My parents were teetotal when I was growing up, so I rebelled against them, as kids do, but I also had three elder brothers who worked in the wine trade at some point. I took my WSET education when I was young. I think I was 18 when I did my Level 1, 2 and 3, then I went to university. When I came back to London I told that I could hold a class and teach quite well, so then I thought I’d give it a go. By the age of 23 I was head of education for Threshers. I wasn’t the reason for their demise, by the way!


6. What’s your favourite part of taking someone through a masterclass?

You can see a student’s development from ground zero up to them being so confident, and also being able to hold classes themselves. A lot of my students come in and do special classes once they join the trade, they specialise in wines from Hungary so might come in and do a Hungarian masterclass for us, for example, so it’s that development. The spark in their eyes is also great, and that engagement, really making someone see they can actually enjoy their career instead of sitting in an office and ploughing through life.


7. Do you have a “penny drop” wine?

I do actually have one, it wasn’t the one that got me into wine, but it was definitely one that was absolutely magnificent, and that was…we had this show-and-tell and this student of mine brought a wine, and I’d mentioned I’d wanted to try this one.

It was a Domaine Huet Vouvray Haut Lieu, so a sweeter version from Loire Valley from 1947 – which is the greatest vintage ever made for Vouvray – and he sourced a bottle and brought it, and it was that “wow” moment, when you understood everything. A wine of 40 years of age from £1000 per bottle, and you go “actually it’s worth it”. That for me was one of the greatest wines. Then I tried it again about three years later and because of that time period I was so worried about the second bottle, but then it delivered again, and that’s very rare, for it to deliver twice.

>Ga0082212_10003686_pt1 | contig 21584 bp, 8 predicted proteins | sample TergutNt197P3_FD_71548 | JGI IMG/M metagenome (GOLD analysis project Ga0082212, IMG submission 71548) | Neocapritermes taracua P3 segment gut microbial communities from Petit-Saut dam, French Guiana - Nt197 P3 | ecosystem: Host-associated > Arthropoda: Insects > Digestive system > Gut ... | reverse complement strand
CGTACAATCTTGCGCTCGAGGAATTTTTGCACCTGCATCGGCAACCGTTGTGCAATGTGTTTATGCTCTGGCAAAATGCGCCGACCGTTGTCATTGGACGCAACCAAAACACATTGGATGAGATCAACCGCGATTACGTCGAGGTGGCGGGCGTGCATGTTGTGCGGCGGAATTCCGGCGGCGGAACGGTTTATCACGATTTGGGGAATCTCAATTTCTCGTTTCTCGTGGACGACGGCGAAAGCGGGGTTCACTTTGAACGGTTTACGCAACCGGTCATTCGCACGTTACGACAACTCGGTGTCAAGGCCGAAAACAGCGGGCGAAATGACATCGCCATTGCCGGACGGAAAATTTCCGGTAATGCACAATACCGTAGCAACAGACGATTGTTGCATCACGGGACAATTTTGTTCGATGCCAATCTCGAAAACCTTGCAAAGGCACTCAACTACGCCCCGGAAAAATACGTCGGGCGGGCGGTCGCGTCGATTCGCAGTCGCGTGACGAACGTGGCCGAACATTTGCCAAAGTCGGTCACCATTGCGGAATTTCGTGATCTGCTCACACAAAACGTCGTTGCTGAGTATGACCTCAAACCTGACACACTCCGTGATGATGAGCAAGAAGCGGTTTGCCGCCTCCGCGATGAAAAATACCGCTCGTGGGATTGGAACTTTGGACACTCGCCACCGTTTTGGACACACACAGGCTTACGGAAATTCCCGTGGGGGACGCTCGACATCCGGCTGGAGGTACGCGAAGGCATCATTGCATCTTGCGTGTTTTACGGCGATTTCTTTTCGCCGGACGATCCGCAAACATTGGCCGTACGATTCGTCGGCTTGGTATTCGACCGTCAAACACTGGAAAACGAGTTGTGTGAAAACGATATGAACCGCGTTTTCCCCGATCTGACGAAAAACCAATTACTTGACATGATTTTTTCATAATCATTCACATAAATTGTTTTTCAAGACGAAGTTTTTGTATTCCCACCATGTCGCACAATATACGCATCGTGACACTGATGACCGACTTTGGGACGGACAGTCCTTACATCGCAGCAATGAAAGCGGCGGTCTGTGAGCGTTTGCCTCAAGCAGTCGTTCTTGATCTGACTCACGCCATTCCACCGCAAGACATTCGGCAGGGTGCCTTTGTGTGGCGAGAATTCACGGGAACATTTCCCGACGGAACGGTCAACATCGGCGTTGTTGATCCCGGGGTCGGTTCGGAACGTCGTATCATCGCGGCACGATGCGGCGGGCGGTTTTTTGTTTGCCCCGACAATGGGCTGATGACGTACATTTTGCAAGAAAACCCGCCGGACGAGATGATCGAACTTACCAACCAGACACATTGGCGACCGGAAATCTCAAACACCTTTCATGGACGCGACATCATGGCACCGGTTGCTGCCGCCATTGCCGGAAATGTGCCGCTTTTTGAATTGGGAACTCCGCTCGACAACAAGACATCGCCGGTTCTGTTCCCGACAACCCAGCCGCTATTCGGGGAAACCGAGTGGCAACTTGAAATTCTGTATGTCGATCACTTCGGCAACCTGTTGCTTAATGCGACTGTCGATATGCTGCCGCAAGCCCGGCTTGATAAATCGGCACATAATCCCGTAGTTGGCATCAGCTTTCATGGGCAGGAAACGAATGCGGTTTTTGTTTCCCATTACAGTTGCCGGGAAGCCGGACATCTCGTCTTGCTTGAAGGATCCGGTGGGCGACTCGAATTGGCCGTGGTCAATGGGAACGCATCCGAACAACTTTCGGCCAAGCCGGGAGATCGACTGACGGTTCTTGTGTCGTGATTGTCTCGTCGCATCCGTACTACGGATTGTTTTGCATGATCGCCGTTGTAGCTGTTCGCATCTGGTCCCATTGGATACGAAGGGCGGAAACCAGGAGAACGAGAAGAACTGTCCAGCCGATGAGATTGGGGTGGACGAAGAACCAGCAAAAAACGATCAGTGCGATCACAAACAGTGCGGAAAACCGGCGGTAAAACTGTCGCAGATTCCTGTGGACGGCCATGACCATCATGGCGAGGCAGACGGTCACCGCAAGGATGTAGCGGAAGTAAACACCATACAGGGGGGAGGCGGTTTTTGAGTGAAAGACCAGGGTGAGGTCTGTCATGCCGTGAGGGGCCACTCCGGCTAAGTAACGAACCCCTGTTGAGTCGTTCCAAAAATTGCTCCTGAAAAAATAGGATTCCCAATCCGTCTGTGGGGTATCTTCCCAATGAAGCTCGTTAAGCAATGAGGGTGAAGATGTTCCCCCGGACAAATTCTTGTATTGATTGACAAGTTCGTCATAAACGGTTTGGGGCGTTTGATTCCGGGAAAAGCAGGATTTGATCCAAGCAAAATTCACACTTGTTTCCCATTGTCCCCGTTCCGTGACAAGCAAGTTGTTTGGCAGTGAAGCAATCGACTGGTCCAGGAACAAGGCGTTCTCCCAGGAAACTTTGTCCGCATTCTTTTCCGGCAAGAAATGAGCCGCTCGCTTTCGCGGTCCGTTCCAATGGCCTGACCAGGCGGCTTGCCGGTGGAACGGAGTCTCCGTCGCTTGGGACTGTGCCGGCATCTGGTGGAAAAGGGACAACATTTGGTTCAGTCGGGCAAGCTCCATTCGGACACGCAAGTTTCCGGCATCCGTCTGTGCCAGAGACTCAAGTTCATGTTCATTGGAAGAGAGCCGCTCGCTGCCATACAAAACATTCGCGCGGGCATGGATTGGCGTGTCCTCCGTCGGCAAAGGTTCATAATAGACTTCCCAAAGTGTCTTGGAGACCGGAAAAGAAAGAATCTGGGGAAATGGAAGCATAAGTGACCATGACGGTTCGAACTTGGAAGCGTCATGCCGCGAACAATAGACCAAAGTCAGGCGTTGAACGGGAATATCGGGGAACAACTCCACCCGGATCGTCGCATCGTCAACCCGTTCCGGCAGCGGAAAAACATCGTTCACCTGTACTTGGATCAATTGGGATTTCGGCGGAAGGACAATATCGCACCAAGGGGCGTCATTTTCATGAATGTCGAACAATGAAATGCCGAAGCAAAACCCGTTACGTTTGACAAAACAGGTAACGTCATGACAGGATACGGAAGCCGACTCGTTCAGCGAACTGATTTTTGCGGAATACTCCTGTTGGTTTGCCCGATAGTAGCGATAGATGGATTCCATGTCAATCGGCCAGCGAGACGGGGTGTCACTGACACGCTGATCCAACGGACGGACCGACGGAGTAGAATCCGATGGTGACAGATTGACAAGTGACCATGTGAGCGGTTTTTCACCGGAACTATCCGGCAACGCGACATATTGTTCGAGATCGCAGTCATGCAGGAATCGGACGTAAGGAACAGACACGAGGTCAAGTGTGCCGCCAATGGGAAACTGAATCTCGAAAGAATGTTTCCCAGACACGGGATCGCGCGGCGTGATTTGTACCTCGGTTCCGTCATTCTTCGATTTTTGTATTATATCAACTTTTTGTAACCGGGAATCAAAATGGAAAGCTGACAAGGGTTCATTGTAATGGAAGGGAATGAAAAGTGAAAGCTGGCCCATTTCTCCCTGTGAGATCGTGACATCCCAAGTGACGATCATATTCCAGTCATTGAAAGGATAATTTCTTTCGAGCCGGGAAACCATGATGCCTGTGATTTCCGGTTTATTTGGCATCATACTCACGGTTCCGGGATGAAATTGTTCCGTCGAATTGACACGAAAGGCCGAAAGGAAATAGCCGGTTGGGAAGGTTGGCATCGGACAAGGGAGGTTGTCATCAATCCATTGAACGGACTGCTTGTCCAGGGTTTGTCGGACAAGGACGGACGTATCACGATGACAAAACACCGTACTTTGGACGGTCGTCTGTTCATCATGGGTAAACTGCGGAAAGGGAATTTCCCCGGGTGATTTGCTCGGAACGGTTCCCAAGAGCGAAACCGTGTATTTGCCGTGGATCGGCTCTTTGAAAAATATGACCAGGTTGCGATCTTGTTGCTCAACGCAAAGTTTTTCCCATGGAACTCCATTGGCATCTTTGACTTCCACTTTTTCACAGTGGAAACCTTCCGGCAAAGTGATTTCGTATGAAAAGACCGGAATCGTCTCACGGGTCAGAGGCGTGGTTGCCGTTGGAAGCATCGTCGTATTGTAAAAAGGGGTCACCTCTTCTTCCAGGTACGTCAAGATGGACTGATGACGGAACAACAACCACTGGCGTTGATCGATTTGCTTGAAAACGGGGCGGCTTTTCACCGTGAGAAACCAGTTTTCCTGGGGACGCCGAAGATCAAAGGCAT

8. Have you ever had that before?

I often think what normally happens is you’re in another country and you’re having wine in a certain context with the cuisine, and the winemaker, and it’s never the same when you bring it back. It’s still great but it’s not the same, that’s quite common, but that Vouvray was a really special one because it was exactly the same experience second time round


9. What do you think people will want to learn more about in 2020? Is there a region that you think is becoming particularly popular with wine-lovers?

We are developing our new exciting Saké qualifications through WSET and the Saké Sommelier Association, plus committing more course dates for our BPET (Beer Professional Education & Training) sessions that assist students in achieving their Cicerone accredited qualifications. We feel that these are both emerging educational topics in the UK and we hope to be pioneers at offering a comprehensive schedule of events in 2020.

Through our wine bar, Streatham Wine House, and our wine schools we are noticing that wine enthusiasts are becoming more adventurous in their wine selections. Real wine lovers and fanatics are discovering lesser known French regions such as Jura, Savoie and Corsica; Italian regions such as the Alto-Adige, Valle d’Aosta and Friuli-Venezia-Guilia and Spanish regions such as the Canary Islands. Very experimental wine drinkers are seeking out orange/amber/skin-contact wines from countries such as Georgia, Croatia, Slovenia amongst others.

In the more mainstream wine consumption we are seeing a trend towards more English wine domestically. In addition, as the pound devalued against the euro during the past twelve months, European wine has become a little more expensive, so we have seen greater interest in new world countries such as Chile, Argentina, South Africa and Australia. South Africa has fully emerged like a Phoenix from the flames, and is offering very exciting diversity across the board.


10. If you were a wine, what would you be, and why?

It would have to be an orange wine – obviously due to the camper van!